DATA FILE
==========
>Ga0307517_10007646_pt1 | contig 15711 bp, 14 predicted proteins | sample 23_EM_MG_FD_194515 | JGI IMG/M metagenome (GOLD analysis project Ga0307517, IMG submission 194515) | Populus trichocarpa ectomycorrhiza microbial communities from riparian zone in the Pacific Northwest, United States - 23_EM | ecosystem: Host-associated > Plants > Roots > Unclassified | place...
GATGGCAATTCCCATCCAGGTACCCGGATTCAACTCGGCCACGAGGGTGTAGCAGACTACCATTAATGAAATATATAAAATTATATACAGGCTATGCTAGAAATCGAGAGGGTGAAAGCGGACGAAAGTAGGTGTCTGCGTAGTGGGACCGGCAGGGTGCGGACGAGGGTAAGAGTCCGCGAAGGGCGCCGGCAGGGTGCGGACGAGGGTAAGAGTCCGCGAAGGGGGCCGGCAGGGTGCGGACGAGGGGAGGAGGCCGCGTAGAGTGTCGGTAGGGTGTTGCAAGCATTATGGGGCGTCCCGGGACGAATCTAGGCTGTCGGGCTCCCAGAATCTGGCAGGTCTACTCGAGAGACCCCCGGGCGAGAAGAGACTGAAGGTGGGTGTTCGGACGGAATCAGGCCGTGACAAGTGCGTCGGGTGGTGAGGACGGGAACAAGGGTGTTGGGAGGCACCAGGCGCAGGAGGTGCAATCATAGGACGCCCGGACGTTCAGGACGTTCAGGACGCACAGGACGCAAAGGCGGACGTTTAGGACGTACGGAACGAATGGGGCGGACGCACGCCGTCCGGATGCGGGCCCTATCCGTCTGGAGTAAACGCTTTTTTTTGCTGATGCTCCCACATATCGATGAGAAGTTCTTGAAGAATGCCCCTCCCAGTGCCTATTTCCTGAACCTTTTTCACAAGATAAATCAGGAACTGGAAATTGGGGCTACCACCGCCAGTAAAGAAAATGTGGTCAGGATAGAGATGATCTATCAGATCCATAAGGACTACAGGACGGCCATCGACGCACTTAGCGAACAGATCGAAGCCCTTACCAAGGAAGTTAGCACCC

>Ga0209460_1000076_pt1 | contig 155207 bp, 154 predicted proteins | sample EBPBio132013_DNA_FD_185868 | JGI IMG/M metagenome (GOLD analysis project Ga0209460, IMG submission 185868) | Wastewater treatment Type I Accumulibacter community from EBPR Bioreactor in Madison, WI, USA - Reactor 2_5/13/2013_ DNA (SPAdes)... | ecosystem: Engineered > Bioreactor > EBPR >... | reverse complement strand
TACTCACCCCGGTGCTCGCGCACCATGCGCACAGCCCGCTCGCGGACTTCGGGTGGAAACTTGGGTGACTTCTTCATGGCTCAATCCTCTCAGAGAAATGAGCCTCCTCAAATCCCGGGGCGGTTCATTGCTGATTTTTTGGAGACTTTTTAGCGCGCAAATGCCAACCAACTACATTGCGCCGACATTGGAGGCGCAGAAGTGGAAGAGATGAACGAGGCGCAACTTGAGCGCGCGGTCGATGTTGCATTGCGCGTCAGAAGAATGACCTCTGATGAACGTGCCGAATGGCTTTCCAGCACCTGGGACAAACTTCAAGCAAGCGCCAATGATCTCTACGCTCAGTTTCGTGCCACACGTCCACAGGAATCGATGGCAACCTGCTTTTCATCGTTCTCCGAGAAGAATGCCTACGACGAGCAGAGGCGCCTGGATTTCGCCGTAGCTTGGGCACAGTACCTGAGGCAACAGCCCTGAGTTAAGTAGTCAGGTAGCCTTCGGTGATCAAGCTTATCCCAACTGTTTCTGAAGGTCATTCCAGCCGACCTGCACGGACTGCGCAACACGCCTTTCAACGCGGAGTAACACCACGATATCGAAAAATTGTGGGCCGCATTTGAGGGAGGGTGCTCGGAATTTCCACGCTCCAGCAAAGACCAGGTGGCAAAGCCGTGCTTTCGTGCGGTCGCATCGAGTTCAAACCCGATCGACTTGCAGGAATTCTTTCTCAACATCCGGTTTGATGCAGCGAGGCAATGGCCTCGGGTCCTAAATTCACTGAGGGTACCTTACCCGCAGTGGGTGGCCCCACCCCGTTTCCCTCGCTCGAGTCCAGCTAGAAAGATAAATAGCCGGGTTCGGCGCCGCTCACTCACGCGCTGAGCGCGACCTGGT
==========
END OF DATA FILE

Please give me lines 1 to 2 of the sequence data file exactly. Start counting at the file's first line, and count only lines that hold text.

>Ga0307517_10007646_pt1 | contig 15711 bp, 14 predicted proteins | sample 23_EM_MG_FD_194515 | JGI IMG/M metagenome (GOLD analysis project Ga0307517, IMG submission 194515) | Populus trichocarpa ectomycorrhiza microbial communities from riparian zone in the Pacific Northwest, United States - 23_EM | ecosystem: Host-associated > Plants > Roots > Unclassified | place...
GATGGCAATTCCCATCCAGGTACCCGGATTCAACTCGGCCACGAGGGTGTAGCAGACTACCATTAATGAAATATATAAAATTATATACAGGCTATGCTAGAAATCGAGAGGGTGAAAGCGGACGAAAGTAGGTGTCTGCGTAGTGGGACCGGCAGGGTGCGGACGAGGGTAAGAGTCCGCGAAGGGCGCCGGCAGGGTGCGGACGAGGGTAAGAGTCCGCGAAGGGGGCCGGCAGGGTGCGGACGAGGGGAGGAGGCCGCGTAGAGTGTCGGTAGGGTGTTGCAAGCATTATGGGGCGTCCCGGGACGAATCTAGGCTGTCGGGCTCCCAGAATCTGGCAGGTCTACTCGAGAGACCCCCGGGCGAGAAGAGACTGAAGGTGGGTGTTCGGACGGAATCAGGCCGTGACAAGTGCGTCGGGTGGTGAGGACGGGAACAAGGGTGTTGGGAGGCACCAGGCGCAGGAGGTGCAATCATAGGACGCCCGGACGTTCAGGACGTTCAGGACGCACAGGACGCAAAGGCGGACGTTTAGGACGTACGGAACGAATGGGGCGGACGCACGCCGTCCGGATGCGGGCCCTATCCGTCTGGAGTAAACGCTTTTTTTTGCTGATGCTCCCACATATCGATGAGAAGTTCTTGAAGAATGCCCCTCCCAGTGCCTATTTCCTGAACCTTTTTCACAAGATAAATCAGGAACTGGAAATTGGGGCTACCACCGCCAGTAAAGAAAATGTGGTCAGGATAGAGATGATCTATCAGATCCATAAGGACTACAGGACGGCCATCGACGCACTTAGCGAACAGATCGAAGCCCTTACCAAGGAAGTTAGCACCC